The Energy Systems Catapult has proposed a variety of new electricity market reforms as it warns that the current government-directed system risks stifling new smart technologies.
This comes as part of a new report, which detailed how the Energy Act 2013 and accompanying electricity market reforms (EMR 1.0) helped accelerate the deployment of renewables, the mechanisms – with the Contracts for Difference (CfD) and Capacity Market schemes being included within these reforms – were designed for a much less mature market.
The Catapult said the current framework is now progressively undermining wholesale electricity markets and creating a “perpetual reliance” on government decision-making to drive technology choices. In particular, it warned that the CfD and Capacity Market risk inhibiting innovation, misallocating investment, causing system inefficiencies, unfairly weighting investment into generation technologies over demand-side technologies and restricting new entrants and innovation.
It is therefore calling for the government to immediately adapt CfDs to end market distorting impacts, with the phase out of CfDs for mature technologies and the Capacity Market by the mid-2020s. These would be replaced with outcome-based policy mandates for decarbonisation and reliability, which can be complemented with industry-led initiatives that promote financial market development and risk mitigation.
This forms one of the six electricity market reforms it is proposing – dubbed EMR 2.0 – which also includes making the electricity markets work more accurately in time and space, with a recommendation to introduce dynamic and granular wholesale market signals to more accurately reflect system status and physics in real time.
Policy should also be evolved to support financial market development and contracts for investment and support for immature technologies should be redesigned to avoid distorting markets, with innovation ring fenced and early support measures created to maintain technology neutral energy market signals through the transition.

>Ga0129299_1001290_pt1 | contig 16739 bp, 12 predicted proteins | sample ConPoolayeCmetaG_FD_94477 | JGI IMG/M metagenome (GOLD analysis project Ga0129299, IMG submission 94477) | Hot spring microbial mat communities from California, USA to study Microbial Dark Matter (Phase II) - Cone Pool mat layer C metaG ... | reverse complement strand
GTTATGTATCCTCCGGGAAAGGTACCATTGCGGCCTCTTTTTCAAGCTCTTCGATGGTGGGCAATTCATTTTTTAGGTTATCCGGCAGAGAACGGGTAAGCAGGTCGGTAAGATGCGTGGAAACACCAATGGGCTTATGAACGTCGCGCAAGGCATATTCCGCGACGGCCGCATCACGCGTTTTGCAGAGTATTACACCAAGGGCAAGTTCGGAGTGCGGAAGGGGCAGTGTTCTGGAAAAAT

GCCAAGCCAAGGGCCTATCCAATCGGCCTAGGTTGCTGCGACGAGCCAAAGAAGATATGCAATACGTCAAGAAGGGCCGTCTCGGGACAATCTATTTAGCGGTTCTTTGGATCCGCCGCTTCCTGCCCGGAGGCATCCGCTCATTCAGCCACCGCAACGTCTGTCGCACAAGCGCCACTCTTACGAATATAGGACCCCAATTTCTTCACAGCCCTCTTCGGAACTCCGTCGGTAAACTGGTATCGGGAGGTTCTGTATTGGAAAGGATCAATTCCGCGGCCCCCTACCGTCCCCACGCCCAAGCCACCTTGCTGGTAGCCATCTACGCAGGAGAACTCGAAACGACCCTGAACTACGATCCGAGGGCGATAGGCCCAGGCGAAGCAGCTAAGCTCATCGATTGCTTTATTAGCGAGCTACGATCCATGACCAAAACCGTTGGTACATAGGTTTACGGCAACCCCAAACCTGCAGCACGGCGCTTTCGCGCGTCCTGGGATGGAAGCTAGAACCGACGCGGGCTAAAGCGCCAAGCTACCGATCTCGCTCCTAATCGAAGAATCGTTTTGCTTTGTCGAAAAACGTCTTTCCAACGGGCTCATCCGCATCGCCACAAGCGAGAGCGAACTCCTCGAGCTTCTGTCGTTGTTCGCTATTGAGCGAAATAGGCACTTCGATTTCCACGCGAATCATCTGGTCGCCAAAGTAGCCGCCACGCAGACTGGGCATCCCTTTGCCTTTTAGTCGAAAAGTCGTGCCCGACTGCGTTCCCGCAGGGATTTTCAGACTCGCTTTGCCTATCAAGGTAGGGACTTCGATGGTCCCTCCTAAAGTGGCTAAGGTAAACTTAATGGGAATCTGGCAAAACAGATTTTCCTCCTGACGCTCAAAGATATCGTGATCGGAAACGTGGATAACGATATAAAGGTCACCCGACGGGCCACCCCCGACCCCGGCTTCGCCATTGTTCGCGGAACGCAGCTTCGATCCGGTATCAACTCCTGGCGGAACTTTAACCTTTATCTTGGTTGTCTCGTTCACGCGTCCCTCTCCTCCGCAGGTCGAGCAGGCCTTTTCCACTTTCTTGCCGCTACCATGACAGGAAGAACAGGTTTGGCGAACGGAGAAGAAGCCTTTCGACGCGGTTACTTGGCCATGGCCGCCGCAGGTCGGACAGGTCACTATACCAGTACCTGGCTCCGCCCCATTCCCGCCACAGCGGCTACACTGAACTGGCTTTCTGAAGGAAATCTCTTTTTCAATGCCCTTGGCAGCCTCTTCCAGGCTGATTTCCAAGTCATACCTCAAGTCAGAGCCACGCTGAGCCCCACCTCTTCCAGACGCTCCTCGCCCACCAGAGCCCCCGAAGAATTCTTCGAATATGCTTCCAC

Other reforms include aligning sector strategy and policy mandates with carbon budgets and an overhaul of governance for industry codes, system operation and energy data. The latter of these includes updating sector and digital governance codes, platforms and standards, rebalancing industry representation and accelerating distribution system operator (DSO)/electricity system operator (ESO)/independent system operator (ISO) reforms.
Ofgem issued a recommendation for an ISO in January, citing how potential asset ownership conflicts of interest could act as a barrier to the electricity and gas SOs performing their net zero roles efficiently.
Guy Newey, strategy and performance director at Energy Systems Catapult, pointed to how history shows that consumers and markets are “the key drivers of innovation – and crucially its widespread adoption”, adding that the government should “step back from micro-managing the electricity mix and empower electricity consumers and markets to drive demand and shape investment for the biggest impact”.